Top tips for new gardeners
As an experienced gardener, I’ve learnt that lessons are usually learnt the hard way, by trial and error, and finding out what works for your plants in your garden, one experience at a time. Hindsight is a beautiful thing so if you are new to gardening or thinking of starting, why not take advantage of my trials and tribulations and follow these tips.
As a new gardener, the unknown can seem overwhelming, especially since there are so many ways to garden. You may be considering whether you need raised bed or in ground, permaculture or biodynamic, to spray or not to spray, heirloom or newly bred, formal or informal, to mention just a few. The options are endless and each can feel daunting. The best way to start though is to do just that, start! Your experience will grow alongside your garden.
The first concept to grasp is that there is no wrong or right way of gardening. There are no rules to follow, so you can relax and do what feels right for you. That being said there are certain guidelines that are worth following such as advice on the back of seed packets. It is there to help you get the best from the product you have just bought. It’s a good idea to find some basic gardening advice from a trusted source and learn as you go. On the whole, you can’t go wrong with putting a plant in the ground and keeping it watered. Once you get the hang of it, then you can explore more complex areas such as organic gardening or companion planting.
Seasons and location matter
The vast array of seeds available to the home gardener is phenomenal, and there are so many beautiful and delicious things to grow. However, it is important to note that each plant has a time and a season where it performs at its best. To grow plants outside of this window can make things more challenging than they need to be. Also, when making your selection, ensure the plants you choose are suitable not only for your season, but also your location. You may be too far North for something that grows like a weed in the South.
Patience is important & timing is key
So many things in life are rushed. How can we get there faster? How can we do this quicker? Nature slows us down to its rhythm and won’t be hurried. Most plants are regulated by things like temperature or day length, and a bud on a tree will burst into bloom when everything is perfect. As gardeners, we can create artificial conditions by starting seeds off in the warmth of the indoors in the spring and they will germinate. However, if the conditions aren’t right outside in the garden, then plants can’t be planted out yet and you end up with very large plants desperate to get outside. The ideal time to start growing from seed in spring is 6–8 weeks before the last frost. You should be able to find this information on the internet or ask a local gardener – they will know. Although there are always exceptions, 6–8 weeks should allow your plants to be the perfect size for planting out, once the time is right.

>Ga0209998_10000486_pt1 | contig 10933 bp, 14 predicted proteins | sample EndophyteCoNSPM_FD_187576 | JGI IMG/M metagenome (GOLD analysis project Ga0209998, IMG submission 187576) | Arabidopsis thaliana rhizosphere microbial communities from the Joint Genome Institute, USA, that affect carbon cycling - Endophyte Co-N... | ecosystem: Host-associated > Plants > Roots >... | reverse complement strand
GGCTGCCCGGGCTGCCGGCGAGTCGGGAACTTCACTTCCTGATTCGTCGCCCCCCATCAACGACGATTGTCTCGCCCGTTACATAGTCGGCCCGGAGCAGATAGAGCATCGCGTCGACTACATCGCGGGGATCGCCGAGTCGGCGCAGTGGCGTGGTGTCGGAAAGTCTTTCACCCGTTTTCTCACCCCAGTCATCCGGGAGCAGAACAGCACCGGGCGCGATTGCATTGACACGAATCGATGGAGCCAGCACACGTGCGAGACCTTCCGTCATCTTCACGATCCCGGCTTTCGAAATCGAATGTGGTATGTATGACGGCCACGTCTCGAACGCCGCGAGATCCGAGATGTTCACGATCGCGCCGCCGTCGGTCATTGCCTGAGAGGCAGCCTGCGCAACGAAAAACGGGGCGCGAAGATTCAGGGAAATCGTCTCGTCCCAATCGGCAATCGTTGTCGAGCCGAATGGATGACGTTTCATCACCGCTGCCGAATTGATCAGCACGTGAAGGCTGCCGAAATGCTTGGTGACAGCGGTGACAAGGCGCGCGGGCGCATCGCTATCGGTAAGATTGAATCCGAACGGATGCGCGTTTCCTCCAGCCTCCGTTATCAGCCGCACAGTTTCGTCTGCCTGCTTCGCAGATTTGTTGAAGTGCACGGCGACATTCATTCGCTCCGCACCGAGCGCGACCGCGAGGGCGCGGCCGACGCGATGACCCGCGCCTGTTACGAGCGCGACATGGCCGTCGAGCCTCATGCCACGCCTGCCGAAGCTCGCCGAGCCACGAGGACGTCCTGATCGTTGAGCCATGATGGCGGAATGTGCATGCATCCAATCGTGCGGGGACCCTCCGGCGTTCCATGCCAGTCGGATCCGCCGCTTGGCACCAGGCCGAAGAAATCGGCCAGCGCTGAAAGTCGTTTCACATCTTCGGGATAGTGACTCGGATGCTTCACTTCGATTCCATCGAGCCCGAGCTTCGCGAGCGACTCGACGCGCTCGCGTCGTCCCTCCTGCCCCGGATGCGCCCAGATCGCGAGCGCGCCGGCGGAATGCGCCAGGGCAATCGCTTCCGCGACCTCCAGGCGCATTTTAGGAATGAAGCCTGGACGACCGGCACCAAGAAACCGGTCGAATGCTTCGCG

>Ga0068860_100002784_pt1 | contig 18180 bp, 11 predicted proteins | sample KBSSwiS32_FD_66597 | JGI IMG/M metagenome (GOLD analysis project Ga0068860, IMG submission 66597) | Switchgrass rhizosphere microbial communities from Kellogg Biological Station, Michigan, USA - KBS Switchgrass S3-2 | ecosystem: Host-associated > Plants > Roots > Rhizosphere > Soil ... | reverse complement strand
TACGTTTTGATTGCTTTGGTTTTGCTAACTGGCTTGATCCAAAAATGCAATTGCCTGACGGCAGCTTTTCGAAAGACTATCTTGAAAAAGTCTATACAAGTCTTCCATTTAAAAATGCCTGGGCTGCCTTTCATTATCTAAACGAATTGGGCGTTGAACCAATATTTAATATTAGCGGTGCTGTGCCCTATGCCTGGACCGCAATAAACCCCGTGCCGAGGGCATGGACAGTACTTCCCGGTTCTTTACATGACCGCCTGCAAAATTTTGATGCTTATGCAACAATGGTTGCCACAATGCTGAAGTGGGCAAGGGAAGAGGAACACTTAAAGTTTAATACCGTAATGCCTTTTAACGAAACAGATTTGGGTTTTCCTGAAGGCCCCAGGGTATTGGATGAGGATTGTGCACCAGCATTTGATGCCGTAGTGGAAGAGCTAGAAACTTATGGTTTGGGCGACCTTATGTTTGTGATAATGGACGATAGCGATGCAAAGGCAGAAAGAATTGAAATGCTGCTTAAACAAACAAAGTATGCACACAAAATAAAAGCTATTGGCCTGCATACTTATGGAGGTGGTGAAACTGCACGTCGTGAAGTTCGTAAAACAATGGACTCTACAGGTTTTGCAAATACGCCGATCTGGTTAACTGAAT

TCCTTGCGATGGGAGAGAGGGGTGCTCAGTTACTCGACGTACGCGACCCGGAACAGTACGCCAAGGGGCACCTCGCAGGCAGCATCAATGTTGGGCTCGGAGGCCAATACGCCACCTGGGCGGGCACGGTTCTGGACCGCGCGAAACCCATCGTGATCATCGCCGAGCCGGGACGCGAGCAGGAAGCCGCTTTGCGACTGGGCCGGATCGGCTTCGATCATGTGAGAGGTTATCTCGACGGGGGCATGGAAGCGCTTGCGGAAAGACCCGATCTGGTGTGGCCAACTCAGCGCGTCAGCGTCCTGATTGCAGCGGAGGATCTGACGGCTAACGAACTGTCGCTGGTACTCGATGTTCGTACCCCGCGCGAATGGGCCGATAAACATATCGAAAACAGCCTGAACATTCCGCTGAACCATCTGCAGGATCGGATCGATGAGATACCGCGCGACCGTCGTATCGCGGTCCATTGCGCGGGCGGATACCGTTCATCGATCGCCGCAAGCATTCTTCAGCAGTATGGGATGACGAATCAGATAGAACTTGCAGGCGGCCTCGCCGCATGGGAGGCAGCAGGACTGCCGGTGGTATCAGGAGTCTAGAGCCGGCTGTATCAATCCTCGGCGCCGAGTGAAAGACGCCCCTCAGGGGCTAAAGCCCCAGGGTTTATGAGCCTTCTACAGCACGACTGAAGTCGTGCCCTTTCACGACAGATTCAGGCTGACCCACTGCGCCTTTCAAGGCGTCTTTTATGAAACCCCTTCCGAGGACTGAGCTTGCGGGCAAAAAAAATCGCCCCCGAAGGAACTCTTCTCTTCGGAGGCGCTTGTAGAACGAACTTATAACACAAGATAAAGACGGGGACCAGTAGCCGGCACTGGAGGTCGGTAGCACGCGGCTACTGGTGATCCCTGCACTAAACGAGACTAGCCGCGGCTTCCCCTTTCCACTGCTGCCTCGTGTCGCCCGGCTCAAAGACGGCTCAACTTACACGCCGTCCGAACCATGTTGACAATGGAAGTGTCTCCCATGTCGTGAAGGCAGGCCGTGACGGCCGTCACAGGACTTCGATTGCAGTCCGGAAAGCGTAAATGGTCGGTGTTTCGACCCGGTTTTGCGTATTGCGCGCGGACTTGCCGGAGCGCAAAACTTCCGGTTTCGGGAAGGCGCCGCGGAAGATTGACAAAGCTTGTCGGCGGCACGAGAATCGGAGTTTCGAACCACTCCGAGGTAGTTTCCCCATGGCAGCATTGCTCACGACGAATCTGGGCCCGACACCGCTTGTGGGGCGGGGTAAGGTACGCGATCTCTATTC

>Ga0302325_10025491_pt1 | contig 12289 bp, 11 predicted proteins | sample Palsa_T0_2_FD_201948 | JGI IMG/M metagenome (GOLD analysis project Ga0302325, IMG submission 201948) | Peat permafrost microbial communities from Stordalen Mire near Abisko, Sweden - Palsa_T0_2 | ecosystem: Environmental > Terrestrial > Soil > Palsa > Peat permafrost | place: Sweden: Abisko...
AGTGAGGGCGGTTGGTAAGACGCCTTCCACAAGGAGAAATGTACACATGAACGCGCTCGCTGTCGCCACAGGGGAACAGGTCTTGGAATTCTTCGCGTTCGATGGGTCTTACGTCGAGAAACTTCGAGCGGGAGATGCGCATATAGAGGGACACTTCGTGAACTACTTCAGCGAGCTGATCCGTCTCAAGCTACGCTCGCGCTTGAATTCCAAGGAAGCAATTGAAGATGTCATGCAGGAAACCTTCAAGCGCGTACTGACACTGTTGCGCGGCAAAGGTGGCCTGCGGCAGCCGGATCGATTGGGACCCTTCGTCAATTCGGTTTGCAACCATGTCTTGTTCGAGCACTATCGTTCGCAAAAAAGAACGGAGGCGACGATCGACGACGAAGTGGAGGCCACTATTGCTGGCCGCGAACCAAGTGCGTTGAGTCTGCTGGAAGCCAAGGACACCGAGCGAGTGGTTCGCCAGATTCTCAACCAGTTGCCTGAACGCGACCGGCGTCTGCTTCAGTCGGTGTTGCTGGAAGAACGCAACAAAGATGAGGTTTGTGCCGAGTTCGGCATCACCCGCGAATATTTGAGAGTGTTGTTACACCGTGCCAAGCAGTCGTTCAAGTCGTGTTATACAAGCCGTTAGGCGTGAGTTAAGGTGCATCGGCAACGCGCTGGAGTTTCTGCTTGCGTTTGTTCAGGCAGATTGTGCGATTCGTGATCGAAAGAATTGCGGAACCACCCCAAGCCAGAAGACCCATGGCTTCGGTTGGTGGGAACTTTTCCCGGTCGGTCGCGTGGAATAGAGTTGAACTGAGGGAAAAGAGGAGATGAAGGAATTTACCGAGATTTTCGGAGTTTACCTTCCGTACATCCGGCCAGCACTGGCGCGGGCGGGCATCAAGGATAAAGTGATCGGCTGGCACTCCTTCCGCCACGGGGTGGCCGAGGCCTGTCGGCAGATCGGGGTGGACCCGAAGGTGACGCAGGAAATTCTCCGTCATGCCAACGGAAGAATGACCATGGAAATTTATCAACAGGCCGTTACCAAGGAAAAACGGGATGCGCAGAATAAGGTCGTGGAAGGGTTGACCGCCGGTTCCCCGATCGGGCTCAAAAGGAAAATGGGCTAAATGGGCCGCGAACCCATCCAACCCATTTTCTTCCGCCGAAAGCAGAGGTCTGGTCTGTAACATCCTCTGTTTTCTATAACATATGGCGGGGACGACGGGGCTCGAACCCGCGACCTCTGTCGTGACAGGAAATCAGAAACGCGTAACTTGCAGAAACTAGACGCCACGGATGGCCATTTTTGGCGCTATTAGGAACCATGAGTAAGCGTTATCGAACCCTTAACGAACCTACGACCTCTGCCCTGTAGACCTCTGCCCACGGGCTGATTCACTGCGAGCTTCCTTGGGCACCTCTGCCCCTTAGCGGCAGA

Soil is the key to it all
You are what you eat, and the same applies to plants. An ill-prepared soil is like starting the week with an empty pantry. Not only do you need to make sure the soil is full of nutrients to last the season, but that it is a good soil, balanced with a healthy micro community and plenty of organic material to help with structure and moisture retention. Achieving perfect soil is something that often comes with time but once you do, you will get amazing results. Find out as much as you can about your soil, and think about what it needs to make it ideal for the plants you want to grow - bearing in mind different plants have different needs. For example, blueberries like an acid soil and cauliflower prefer it a little less acidic.
Weeds can suck the joy right out of gardening as they are thugs that take over, steal nutrients, space and light and cause your plants to struggle and even die. The best way forward is to completely weed the garden before starting. Remove everything, roots and all – don’t just pull the tops off. Then wait two weeks and remove everything that comes up. If you have time, then wait another two weeks and do it again. This should give you a good clean soil to start the growing season with. Then as they pop up again – which they will, regularly remove them while they are small and things will stay manageable. Whatever you do, don’t let weeds set seed and don’t put seeding weeds in your compost.
Start your own garden diary, or treat yourself to one of the published versions that also have helpful tips and information for each month or season. As you learn, write down as much as you can – gardens are busy places, and there is often so much going on that you probably won’t remember it all. Document your successes and failures, and what you did to get there. Take plenty of photos in all seasons from all angles. Remember to review your notes and celebrate your achievements and milestones. Make plans and dream big! Before you know it, you will be learning from your experiences, and have a fabulous garden that you can continue to enjoy and develop in tune with your ideas and imagination.